7) The general purpose registers for task A are restored. Next the interrupt flags are restored. The interrupt flags were stored with interrupts disabled as they were saved from within the ISR. Finally the RET instruction is executed which sets the program counter back to the place where task A was last executing. In this case task A was last executing in the ISR. The next items on the stack are the registers pushed onto the stack by the processor when the interrupt occurred. [NB there may actually be some registers on the stack from the function prologue generated by the compiler, which will be popped by the epilogue generated by the compiler].

8) Task A returns to within the ISR. The ISR processing has already been performed but the ISR itself has not finished. The next instruction that task A executes is from the function epilogue - in a RETI. This pops the interrupt flags and return address from the stack - these are those placed there when the ISR was entered. The interrupt flags re-enables interrupts (remember they must have been enabled for the interrupt to get called at all) and returns task A to the place it was prior to it getting interrupt in the first place.

Hope this helps!

Regards.

RE: taskYIELD in interrupt

Posted by Nobody/Anonymous on June 14, 2005
Yes, thank very you much, it helps.
I couldn't imagine that task A returns back into the end of the ISR.
I got a bad headache but I think I understand it now.

RE: taskYIELD in interrupt

Posted by Nobody/Anonymous on June 20, 2005
Hmm, was it planned this way? :-)
Isn't it easier and clearer to let XFromISR take care for
pending task switches?
Maybe they could set the interrupt flag for the tick function so it executes immediately afterwards?
It shouldn't increase the tick count then of course.
What is the advantage of the current solution?

RE: taskYIELD in interrupt

Posted by Nobody/Anonymous on June 20, 2005
I'm not sure which answer this is refering to. Can you either quote the text, or reply to the message to which your are referring, rather than at the top level.

Thanks.

RE: taskYIELD in interrupt

Posted by Nobody/Anonymous on June 20, 2005
...,or reply to the message to which your are referring, rather than at the top level.
Aha, this is possible?

Sorry, I was referring to the longer explanation,
where it says that the interrupt is completed
not until switching back to task A.
I wonder if the XFromInterrupt functions could initiate (not execute) a task switch by themselves rather than let the programmer coding it manually at the end of the ISR.
Regards,

RE: taskYIELD in interrupt

Posted by Nobody/Anonymous on June 20, 2005
> Hmm, was it planned this way? :-)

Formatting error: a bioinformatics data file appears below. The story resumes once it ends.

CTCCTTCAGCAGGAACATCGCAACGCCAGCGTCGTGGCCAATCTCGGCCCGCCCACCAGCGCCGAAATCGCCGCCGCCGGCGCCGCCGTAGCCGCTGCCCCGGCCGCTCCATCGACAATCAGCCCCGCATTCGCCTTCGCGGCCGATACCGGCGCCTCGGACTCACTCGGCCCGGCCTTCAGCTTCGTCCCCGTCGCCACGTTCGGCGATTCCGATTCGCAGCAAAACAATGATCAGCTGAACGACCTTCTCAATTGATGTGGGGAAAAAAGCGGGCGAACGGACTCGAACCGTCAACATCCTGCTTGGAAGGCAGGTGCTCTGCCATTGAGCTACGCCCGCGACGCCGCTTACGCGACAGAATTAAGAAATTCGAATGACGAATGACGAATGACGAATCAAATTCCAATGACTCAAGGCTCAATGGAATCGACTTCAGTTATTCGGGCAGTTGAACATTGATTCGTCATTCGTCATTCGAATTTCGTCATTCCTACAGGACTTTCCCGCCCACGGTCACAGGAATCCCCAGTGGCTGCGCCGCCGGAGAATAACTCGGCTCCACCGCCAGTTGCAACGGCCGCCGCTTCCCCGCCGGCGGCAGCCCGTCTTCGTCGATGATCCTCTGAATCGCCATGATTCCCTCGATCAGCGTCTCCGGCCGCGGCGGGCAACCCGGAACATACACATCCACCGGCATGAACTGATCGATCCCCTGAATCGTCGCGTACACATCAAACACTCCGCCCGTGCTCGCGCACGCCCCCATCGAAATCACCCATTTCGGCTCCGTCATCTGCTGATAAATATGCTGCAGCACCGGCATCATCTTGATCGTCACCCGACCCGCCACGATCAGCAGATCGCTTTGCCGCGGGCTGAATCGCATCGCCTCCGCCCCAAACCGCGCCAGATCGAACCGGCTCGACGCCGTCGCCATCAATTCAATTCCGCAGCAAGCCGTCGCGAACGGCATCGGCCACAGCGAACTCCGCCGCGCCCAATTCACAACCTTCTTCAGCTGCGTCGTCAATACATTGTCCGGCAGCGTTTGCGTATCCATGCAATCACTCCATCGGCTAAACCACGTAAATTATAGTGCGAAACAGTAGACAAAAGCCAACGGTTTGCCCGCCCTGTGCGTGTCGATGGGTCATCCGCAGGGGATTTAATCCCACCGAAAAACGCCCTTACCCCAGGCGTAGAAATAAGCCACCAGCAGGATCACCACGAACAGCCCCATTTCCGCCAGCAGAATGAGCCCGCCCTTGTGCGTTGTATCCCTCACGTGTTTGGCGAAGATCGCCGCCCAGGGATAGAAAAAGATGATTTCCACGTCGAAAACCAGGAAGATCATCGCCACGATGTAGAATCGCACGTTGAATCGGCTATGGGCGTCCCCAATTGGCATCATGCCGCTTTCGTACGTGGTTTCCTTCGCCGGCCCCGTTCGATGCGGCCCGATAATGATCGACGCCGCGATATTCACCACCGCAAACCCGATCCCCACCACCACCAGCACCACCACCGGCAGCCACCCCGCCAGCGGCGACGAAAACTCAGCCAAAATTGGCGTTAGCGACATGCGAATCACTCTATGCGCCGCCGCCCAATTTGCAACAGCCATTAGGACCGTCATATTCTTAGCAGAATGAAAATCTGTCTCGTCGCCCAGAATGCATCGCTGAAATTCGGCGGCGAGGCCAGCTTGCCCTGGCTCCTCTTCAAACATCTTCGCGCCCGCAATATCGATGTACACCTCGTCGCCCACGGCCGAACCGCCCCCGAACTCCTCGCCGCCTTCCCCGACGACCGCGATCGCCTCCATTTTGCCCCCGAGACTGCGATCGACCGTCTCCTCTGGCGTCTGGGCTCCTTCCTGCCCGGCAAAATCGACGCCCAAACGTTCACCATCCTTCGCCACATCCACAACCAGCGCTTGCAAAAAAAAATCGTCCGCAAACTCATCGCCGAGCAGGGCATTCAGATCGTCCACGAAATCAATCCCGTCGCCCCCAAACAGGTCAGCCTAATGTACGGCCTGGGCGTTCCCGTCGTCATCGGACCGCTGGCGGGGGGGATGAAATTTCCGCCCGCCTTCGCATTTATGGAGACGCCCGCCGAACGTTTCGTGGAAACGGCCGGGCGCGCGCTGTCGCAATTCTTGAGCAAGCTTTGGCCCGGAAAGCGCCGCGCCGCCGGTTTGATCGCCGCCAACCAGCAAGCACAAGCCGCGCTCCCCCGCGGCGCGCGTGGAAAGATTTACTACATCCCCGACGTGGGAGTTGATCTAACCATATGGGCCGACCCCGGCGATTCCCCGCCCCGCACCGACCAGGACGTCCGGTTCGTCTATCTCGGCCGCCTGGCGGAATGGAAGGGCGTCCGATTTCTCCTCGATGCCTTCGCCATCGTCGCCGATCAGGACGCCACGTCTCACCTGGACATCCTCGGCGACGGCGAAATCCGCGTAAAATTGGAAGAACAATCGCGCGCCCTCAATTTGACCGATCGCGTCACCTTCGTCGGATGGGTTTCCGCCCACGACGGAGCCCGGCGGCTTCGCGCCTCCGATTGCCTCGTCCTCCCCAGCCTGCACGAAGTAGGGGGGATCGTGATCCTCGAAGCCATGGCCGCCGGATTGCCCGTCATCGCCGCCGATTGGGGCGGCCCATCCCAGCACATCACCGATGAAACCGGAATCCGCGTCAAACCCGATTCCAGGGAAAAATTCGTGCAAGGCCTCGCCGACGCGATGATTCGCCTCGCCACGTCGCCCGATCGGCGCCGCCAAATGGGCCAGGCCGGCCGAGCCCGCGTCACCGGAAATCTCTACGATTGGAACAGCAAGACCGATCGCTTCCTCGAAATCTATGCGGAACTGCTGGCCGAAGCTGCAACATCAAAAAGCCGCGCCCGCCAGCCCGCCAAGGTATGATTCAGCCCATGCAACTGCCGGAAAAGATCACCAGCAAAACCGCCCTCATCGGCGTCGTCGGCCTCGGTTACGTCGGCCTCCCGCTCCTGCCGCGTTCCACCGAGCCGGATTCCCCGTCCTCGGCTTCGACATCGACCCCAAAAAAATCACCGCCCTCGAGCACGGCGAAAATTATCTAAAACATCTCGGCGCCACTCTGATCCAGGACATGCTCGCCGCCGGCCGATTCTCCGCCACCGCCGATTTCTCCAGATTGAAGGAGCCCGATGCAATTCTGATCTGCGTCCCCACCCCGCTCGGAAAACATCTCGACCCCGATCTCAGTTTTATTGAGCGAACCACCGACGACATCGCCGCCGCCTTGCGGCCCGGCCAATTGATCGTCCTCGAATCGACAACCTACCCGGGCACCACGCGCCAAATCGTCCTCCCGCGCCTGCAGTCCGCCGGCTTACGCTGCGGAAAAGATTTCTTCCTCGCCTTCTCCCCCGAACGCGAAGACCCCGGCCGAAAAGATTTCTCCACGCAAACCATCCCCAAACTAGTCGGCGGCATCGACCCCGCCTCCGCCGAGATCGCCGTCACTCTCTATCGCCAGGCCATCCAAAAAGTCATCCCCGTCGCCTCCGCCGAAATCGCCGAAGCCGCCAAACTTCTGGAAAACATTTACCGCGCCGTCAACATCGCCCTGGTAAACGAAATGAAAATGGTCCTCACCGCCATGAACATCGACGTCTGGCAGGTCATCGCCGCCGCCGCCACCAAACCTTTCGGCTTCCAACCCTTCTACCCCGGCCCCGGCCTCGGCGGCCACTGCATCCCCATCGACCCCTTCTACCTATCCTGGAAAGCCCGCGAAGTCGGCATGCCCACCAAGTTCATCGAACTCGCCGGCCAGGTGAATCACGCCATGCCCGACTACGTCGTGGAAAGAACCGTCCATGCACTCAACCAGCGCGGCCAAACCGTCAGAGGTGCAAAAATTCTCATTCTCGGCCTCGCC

The mechanism for achieving this functionality is very architecture dependent. The AVR port does not utilise a software interrupts to perform context switches so this is the best way of achieving the context switch from within an ISR (IMHO). So yes – it was done this way by design but only for the AVR and similar architectures.

>Isn't it easier and clearer to let XFromISR take care for
>pending task switches?

These functions and most probably do occur within an ISR – not just at the end – so they cannot perform the switch themselves. Doing so would mean that the stacks would get messed up and the interrupt might not be cleared prior to the switch occurring. They do take care of the switch in as much as they set a flag to say whether a switch is required or not.

> Maybe they could set the interrupt flag for the tick function so it executes immediately afterwards?

Allowing the end of interrupt instruction to execute would take you back to the (wrong) task code – and a switch would not occur to the correct task until the next RTOS tick. Setting an interrupt flag to force an RTOS switch immediately following the return from interrupt would mean the real time (tick count) would no longer be ‘real time’. As you say the count could be prevented from incrementing but this would then include a coding overhead. The call to yield at the end of the ISR is effectively doing exactly as you suggest – but the application writer has to add it manually if they want the switch to occur immediately.

> What is the advantage of the current solution?

As above. I don’t know of a viable alternative. Other architectures that use an interrupt to force a task switch allow the interrupt to complete. The return from interrupt instruction inserted by the compiler causes an automatic return to the new task.

Regards.